Ranking the Presidents
It's President's Day ("Washington's Birthday" for you conservative traditionalists out there) and if you go to the bank, you may be able to get yourself a shiny new William Henry Harrison dollar. They're going through the presidents and it's Number Nine's turn, thus putting to lie the Simpsons' Mediocre Presidents Song.
Except you can't go to the bank because it's President's Day.
One of my more popular old posts was from last year during the Democratic nomination stalemate, when I suggested that Barack and Hillary adopt WHH's old 1836 strategery of splitting up the nomination. Is it really only a year since the Democrat's internal anxiety of that doom and gloom battle?
They'll be making those dollars three times longer than Tippecanoe and Tyler Too was president. Which is why it surprised me that C-SPAN's latest version of the Historians Rank The Presidents survey actually included William Henry Harrison. How does one really rank his job performance? I mean, was he better at laying around dying than James Garfield was? Most of these surveys exclude those two, but this one lists them all (although I noticed David Rice Atchison is missing).
The big news in this survey is that 43 was included for the first time, and he ranks down in the Tyler-Fillmore zone, 36th of 42. (They don't rank Grover Cleveland's two terms separately, though the first would clearly rate higher as the second was dominated by the Panic Of 1893. Back then we didn't have recessions or depressions, we had "panics" which sounds way scarier.)
W is for all intents and purposes dead last in international relations, ahead of only William Henry Harrison. And how could WHH screw up as bad in a month as Bush did in eight years?
The exit interviews and rhetoric, and the post-inauguration comments by Cheney, clearly indicate that Bush is hoping for Truman-like historic revisionism. Harry climbs to his highest ranking I've ever seen in these, number five. That's just below the Rushmore line, for those of you playing at home, and without the benefit of a hagiography campaign like the one Reagan has.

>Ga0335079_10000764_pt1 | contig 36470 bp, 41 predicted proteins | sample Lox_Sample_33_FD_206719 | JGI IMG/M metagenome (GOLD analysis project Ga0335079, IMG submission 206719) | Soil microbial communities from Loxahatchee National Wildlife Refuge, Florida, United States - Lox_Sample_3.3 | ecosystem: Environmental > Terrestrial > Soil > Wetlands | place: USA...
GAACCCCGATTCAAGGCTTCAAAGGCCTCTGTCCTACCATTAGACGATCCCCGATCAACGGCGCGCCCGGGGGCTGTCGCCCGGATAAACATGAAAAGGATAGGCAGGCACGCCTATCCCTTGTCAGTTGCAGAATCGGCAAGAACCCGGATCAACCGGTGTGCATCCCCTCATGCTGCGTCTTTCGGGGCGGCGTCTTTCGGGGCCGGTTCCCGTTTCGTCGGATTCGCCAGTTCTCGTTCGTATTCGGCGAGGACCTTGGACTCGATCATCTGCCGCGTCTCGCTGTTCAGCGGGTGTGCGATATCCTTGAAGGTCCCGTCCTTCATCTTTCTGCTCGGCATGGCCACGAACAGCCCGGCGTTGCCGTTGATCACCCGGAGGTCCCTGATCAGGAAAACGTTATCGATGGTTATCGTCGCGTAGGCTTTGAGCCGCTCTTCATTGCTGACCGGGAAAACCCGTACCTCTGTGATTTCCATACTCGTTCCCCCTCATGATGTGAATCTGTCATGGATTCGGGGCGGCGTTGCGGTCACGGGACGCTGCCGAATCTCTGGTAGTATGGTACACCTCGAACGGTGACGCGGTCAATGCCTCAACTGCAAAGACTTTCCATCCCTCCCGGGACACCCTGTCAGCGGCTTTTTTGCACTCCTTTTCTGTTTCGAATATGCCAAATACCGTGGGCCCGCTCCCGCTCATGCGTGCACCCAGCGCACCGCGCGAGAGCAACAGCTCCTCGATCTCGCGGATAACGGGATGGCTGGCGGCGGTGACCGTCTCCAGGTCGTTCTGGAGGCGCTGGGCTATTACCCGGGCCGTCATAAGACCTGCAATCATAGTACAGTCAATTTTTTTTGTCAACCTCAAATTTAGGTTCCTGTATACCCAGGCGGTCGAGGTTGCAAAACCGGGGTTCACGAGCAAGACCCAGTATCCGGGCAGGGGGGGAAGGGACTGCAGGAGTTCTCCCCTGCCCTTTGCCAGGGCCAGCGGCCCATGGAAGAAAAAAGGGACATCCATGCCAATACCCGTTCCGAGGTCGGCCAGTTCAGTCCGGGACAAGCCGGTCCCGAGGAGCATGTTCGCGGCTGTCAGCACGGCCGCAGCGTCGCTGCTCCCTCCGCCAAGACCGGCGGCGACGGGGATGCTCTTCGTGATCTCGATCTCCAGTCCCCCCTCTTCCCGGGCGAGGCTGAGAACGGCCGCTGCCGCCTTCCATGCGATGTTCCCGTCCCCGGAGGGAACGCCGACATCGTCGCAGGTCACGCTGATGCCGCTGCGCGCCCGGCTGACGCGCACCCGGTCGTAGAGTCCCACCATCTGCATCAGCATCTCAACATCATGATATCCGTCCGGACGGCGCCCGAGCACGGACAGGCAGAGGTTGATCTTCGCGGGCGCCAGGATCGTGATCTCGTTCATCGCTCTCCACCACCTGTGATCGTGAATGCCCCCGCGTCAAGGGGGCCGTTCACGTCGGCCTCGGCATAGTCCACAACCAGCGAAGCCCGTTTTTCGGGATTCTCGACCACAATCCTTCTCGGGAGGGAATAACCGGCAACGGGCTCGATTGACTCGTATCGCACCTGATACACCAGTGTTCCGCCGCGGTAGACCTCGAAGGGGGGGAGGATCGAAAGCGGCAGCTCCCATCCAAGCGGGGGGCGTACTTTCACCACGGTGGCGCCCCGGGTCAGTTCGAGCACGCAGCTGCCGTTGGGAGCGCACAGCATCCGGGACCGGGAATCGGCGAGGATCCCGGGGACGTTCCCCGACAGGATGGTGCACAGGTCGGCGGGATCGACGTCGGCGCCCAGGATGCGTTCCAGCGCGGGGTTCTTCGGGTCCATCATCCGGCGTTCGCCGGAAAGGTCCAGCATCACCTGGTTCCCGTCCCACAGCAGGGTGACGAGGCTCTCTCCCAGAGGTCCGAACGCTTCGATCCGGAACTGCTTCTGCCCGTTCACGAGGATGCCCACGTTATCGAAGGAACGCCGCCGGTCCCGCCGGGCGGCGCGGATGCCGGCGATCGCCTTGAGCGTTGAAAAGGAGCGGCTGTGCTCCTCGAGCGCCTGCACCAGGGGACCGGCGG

I've always thought Woodrow Wilson was by far the most over-ranked in these things. The 1919-20 Red Scare domestic spying and repression of dissent was in some ways worse than Bush; even the Gonzo Justice (sic) Department didn't have elected members of Congress arrested the way A. Mitchell Palmer went after Milwaukee Socialist Victor Berger. And Wilson let ole Eugene Debs rot in jail; it was Warren Harding who finally pardoned him.
Wilson's biggest foreign policy initiative, the League of Nations, was an abject failure, amd there was also Wilson's serious irresponsibility in staying in office when he was not fit physically, and probably not fit mentally, to serve. Vice President Thomas Marshall deserves some of the blame there for refusing to act. Is anyone ever going to do one of these for the Vice Presidents? Even Cheney would have a hard time beating Aaron Burr for last on that list. And that very first Got Milk ad is still the best:
I also have a little Iowa pride and feel like Herbert Hoover gets a lot of the blame that Calvin Coolidge deserves. Since we're into revisiting the causes of the Great Depression, let's note that the setup for that was all on Harding and Coolidge's watch, and they dumped the load on Hoover. Granted, Hoover handled it badly, but in a lot of ways he resembles Jimmy Carter: he did a lot of great things in his life and only ever failed at one job.
Anyway, the birthday of John Adams, the first Vice President, is October 30. I say we celebrate by making the first Monday in November Vice Presidents Day and get another holiday. Works for me.